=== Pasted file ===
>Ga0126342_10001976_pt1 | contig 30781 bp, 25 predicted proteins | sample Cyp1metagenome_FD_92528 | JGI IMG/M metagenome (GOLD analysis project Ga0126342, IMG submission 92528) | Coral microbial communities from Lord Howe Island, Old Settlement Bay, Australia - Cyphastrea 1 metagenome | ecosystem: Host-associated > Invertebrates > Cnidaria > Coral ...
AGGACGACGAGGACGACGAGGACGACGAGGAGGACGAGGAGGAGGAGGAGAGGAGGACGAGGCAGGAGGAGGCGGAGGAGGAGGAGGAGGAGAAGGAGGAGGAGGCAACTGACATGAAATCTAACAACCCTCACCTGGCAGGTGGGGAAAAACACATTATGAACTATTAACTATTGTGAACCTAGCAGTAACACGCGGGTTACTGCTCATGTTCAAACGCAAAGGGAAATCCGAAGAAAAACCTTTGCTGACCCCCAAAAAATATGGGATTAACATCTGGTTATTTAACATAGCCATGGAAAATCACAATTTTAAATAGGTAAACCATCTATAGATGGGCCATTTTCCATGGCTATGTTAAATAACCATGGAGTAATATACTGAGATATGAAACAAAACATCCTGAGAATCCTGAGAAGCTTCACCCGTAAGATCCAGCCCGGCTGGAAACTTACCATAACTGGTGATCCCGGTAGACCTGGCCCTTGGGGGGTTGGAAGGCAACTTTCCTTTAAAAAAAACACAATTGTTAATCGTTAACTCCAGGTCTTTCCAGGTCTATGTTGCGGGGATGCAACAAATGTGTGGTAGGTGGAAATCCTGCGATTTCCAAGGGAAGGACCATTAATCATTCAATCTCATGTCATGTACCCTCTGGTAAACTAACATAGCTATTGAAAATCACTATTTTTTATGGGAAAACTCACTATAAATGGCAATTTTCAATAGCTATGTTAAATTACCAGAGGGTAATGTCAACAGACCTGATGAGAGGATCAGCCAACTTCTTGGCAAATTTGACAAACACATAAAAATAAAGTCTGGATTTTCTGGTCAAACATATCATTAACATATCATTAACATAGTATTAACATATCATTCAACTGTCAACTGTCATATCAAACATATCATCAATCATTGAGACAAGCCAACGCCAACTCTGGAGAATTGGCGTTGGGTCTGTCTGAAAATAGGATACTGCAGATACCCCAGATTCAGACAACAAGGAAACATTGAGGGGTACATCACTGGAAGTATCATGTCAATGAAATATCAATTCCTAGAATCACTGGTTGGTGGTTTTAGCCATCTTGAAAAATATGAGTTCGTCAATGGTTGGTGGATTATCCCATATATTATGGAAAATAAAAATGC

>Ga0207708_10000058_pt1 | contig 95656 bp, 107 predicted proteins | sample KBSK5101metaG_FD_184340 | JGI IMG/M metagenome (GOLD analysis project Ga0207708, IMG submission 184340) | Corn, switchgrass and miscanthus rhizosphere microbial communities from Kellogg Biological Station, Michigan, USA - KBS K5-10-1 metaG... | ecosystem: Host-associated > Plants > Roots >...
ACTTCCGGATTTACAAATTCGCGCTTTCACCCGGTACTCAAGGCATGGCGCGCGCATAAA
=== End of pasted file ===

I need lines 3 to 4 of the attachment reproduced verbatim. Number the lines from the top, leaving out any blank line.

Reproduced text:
>Ga0207708_10000058_pt1 | contig 95656 bp, 107 predicted proteins | sample KBSK5101metaG_FD_184340 | JGI IMG/M metagenome (GOLD analysis project Ga0207708, IMG submission 184340) | Corn, switchgrass and miscanthus rhizosphere microbial communities from Kellogg Biological Station, Michigan, USA - KBS K5-10-1 metaG... | ecosystem: Host-associated > Plants > Roots >...
ACTTCCGGATTTACAAATTCGCGCTTTCACCCGGTACTCAAGGCATGGCGCGCGCATAAA